How to Protect Your Business From Supply Chain Attacks
Many businesses and MSPs are still reeling from the supply chain attack that took place in December 2020. Even U.S. government agencies, such as the Department of Justice (DOJ), weren’t spared as hackers breached their IT systems using the SolarWinds Orion app as the entry point. In the case of the DoJ, the hackers were able to access email accounts of some of its employees.
The latest information on this supply chain attack, as described in this ZDNet article, indicates that hackers used a total of four malware strains: Sunspot, Sunburst (Solorigate), Teardrop and Raindrop. These malware strains were used in a sophisticated sequence of escalated attacks. First, Sunspot was used to attack the vendor’s software build process and insert the Sunburst malware into the Orion software. The Sunburst malware collected data on infected networks and sent it to a remote server.
In cases where the attackers wanted to further escalate the attack, they used Sunburst to install either the Teardrop or Raindrop malware. Both are backdoors that the attackers used to “broaden their access inside a hacked IT network.” So, security teams must scan their IT environments for all four of these strains of malware.
Effective Tips To Better Protect Your Business
Based on its research of the attack, the security firm Cycode suggests six security measures your organization should take to reduce its exposure to risk.
Cycode recommends strengthening your infrastructure’s access controls with:
- Complete visibility and inventory of all assets – Any asset that is not monitored can become a vulnerability to your ecosystem.
- Multifactor authentication (MFA) – Passwords alone cannot protect accounts, especially ones that are as simple as “password123.” MFA provides an extra layer of protection, making it harder for hackers to access your systems.
- Auditing of systems – Get rid of default credentials on your systems and enforce strict password policies.
- Enforcing privilege policies – A privileged user has administrative access to all your critical systems. Managing and monitoring all privileged accounts is essential for better security.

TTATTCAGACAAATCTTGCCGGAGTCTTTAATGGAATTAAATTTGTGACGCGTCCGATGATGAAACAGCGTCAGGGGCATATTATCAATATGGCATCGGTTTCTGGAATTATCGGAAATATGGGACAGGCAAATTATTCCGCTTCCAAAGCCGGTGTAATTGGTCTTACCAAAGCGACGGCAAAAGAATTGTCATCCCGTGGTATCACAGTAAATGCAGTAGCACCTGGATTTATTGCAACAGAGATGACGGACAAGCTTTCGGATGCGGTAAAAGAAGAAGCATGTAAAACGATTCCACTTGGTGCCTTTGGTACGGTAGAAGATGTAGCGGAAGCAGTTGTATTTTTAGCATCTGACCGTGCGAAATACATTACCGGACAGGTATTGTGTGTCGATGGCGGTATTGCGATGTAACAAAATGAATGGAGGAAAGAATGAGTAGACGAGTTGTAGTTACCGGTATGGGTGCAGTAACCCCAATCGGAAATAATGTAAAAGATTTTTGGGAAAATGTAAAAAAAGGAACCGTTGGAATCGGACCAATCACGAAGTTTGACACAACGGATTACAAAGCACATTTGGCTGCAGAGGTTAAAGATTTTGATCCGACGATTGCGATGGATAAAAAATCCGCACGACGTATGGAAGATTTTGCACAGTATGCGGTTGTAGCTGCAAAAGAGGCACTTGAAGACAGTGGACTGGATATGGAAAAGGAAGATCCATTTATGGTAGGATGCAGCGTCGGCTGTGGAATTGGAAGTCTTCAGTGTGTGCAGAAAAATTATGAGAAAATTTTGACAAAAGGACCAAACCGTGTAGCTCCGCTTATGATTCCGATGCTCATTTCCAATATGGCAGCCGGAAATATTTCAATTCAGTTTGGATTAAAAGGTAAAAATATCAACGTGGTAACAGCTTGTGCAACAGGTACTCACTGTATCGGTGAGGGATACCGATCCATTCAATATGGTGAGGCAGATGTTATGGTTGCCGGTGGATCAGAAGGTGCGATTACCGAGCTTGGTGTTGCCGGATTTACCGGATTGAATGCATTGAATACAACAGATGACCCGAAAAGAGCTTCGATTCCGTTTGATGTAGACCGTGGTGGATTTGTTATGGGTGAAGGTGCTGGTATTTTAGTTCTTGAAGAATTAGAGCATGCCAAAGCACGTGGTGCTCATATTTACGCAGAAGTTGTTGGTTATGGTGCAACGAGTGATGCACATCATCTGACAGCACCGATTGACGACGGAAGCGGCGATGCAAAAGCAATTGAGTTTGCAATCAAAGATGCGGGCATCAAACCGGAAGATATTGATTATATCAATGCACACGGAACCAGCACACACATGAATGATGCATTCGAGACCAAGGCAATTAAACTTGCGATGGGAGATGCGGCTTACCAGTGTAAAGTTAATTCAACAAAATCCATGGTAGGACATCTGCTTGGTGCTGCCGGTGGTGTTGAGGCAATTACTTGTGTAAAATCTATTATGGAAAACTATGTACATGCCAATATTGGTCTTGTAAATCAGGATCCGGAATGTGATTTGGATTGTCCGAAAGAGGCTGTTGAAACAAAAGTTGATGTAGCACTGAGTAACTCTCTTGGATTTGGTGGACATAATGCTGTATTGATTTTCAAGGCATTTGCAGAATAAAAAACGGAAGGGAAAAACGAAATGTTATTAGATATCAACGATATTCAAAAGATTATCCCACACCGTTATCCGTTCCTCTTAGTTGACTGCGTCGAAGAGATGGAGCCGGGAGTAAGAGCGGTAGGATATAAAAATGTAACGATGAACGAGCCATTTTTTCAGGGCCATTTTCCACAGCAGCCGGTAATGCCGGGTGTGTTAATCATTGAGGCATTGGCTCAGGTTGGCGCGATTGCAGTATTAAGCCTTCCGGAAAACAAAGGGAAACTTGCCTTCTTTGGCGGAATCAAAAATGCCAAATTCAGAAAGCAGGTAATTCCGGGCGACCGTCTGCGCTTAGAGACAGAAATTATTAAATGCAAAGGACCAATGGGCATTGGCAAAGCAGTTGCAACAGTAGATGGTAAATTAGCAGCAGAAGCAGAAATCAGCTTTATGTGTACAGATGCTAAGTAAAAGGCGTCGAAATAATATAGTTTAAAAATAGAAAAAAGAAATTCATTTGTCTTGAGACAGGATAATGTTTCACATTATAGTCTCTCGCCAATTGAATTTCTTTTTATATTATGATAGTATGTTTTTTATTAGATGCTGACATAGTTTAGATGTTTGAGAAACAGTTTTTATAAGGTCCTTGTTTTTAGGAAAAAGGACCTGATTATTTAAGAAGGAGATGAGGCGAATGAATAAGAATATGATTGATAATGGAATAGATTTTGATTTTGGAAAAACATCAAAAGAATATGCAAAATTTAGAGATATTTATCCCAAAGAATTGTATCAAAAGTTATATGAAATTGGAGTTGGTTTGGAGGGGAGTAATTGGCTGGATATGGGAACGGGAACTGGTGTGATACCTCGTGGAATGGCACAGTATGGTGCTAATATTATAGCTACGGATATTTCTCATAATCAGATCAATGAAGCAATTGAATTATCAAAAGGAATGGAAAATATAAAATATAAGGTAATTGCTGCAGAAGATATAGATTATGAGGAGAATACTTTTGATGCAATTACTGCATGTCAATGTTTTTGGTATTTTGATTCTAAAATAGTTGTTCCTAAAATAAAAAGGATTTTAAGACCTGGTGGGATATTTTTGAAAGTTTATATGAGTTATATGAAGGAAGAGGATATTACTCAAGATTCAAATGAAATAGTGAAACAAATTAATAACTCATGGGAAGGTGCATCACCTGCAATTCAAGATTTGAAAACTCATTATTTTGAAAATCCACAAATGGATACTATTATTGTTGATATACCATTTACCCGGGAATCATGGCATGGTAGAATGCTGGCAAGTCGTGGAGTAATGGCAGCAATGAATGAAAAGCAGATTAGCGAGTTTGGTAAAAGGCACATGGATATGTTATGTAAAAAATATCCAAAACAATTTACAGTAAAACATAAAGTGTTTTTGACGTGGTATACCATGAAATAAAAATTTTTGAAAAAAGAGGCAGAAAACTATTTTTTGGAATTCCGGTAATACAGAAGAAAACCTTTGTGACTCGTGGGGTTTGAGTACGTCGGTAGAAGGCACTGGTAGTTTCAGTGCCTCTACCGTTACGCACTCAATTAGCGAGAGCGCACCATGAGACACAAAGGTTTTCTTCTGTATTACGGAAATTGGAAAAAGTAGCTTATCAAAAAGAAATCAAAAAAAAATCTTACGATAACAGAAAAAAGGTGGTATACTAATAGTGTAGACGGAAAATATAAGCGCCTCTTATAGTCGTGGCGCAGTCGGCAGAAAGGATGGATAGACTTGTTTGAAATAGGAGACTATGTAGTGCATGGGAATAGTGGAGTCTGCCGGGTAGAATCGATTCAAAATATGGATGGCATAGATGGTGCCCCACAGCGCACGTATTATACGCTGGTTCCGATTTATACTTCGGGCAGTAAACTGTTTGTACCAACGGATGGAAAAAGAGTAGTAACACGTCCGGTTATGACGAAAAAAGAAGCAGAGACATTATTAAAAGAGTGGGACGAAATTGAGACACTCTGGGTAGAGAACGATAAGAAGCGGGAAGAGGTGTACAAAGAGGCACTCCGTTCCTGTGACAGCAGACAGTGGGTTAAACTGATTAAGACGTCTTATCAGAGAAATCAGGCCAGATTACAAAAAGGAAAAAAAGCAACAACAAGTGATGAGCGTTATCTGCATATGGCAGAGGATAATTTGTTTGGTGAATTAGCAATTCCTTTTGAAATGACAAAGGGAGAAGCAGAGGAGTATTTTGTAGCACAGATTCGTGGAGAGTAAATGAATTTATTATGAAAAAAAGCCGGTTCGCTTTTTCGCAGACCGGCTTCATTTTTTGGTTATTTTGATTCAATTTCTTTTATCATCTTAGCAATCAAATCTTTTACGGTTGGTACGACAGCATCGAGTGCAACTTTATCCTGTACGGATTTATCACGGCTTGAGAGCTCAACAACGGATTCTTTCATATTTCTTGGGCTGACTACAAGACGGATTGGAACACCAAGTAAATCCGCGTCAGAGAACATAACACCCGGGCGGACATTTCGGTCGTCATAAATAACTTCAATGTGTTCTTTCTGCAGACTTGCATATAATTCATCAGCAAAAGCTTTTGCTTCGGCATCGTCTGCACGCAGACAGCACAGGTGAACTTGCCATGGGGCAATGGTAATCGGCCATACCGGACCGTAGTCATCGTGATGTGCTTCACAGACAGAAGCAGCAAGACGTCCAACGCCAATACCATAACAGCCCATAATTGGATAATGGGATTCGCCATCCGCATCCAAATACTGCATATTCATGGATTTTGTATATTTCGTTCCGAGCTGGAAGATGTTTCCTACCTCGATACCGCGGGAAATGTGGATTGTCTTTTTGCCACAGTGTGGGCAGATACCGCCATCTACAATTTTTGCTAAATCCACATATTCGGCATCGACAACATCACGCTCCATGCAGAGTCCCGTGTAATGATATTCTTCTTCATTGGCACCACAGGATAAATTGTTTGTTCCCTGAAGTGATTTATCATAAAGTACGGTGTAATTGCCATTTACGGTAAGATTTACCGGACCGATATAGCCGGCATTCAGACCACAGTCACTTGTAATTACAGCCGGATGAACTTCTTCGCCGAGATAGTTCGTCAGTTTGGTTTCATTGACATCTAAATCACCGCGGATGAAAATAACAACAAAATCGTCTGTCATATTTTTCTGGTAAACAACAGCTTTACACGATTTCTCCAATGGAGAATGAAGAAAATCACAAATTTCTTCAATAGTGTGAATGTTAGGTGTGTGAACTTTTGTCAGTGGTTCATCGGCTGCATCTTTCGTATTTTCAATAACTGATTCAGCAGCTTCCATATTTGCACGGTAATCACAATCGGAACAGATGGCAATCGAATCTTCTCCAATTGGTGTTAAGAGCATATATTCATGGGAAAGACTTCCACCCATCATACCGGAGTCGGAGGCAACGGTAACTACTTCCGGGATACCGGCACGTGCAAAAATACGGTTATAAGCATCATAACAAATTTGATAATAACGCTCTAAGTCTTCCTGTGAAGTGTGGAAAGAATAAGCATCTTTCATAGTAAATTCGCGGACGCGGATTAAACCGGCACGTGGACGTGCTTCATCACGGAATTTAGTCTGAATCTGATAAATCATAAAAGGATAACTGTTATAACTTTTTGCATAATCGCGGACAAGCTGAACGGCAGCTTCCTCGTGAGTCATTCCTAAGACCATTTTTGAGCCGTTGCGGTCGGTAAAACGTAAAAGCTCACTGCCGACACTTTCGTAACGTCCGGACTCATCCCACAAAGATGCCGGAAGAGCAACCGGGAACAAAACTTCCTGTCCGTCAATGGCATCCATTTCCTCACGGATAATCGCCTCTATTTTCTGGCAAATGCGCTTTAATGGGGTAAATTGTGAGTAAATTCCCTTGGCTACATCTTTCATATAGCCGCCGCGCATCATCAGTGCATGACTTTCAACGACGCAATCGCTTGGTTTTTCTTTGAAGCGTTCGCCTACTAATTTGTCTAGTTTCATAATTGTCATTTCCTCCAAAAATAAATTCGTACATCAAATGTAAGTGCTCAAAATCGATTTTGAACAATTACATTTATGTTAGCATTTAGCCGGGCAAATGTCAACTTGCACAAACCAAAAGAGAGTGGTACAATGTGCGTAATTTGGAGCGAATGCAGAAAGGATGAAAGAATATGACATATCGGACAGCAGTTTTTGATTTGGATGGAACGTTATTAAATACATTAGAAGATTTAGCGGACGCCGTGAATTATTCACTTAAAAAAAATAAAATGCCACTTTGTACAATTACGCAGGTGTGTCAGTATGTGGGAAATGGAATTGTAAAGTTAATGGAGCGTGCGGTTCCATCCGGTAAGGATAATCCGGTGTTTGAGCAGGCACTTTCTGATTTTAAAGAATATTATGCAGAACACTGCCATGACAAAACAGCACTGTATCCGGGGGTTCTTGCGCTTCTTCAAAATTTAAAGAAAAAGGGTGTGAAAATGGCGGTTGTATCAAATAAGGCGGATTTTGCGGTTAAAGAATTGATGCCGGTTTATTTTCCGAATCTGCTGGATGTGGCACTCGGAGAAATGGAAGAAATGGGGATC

Another security firm, Tempered Networks, suggests that a “zero trust” approach must be implemented to strengthen organizational security. This mechanism includes:
- Network microsegmentation – Zero trust network access (ZTNA) applies policies for what a user can access. With applications being separated in this architecture, admins can decide access permissions at a very granular level.
- Device verification and user authentication – Access is provided only when a user proves who they are and if they are secure. With multiple validations done, ZTNA allows access only to verified users.
How MSPs Can Protect Clients?
MSPs can take a proactive approach and provide security operation center (SOC) services such as:
MSPs can secure their customers’ endpoints with –
- Event log monitoring – Event log monitoring for all Windows and MacOS machines is crucial to track events across all devices from a unified console.
- Threat hunting – Proactively identifying security incidents before they have caused damage can keep your customers safe from major losses to their businesses.
- Intrusion detection – MSPs can set alerts to detect suspicious activities and barricade intruders from taking over other systems.
- Third-party, next-generation antivirus/antimalware (NGAV) – Integrating with NGAV solutions provides advanced threat detection on endpoints rather than simply looking for known malware signatures.
MSPs can provide firewall and edge device log monitoring integrated with threat reputation services (TRS) and Whois and DNS lookup services.
TRS includes conducting frequent threat assessments against websites, files, domain names and other such entities to categorize the number of times these entities have been associated with malicious activity, based on observed past behavior and shared intelligence.
The cloud security services mentioned below can be provided by MSPs to keep their clients’ cloud data safe.
- Microsoft 365 security event log monitoring
- Microsoft Office 365, Google G Suite and Salesforce Data Backup
- Azure Active Directory (AD) monitoring
- Microsoft 365 malicious logins and
- Azure Secure Score
While we may not yet know the extent of the Orion attack, organizations fear more is yet to come. During these uncertain times, it is essential for businesses to redouble their cybersecurity efforts.
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The post How to Protect Your Business From Supply Chain Attacks appeared first on Kaseya.
*** This is a Security Bloggers Network syndicated blog from Blog – Kaseya authored by John Emmitt. Read the original post at: https://www.kaseya.com/blog/2021/01/25/how-to-protect-your-business-from-supply-chain-attacks/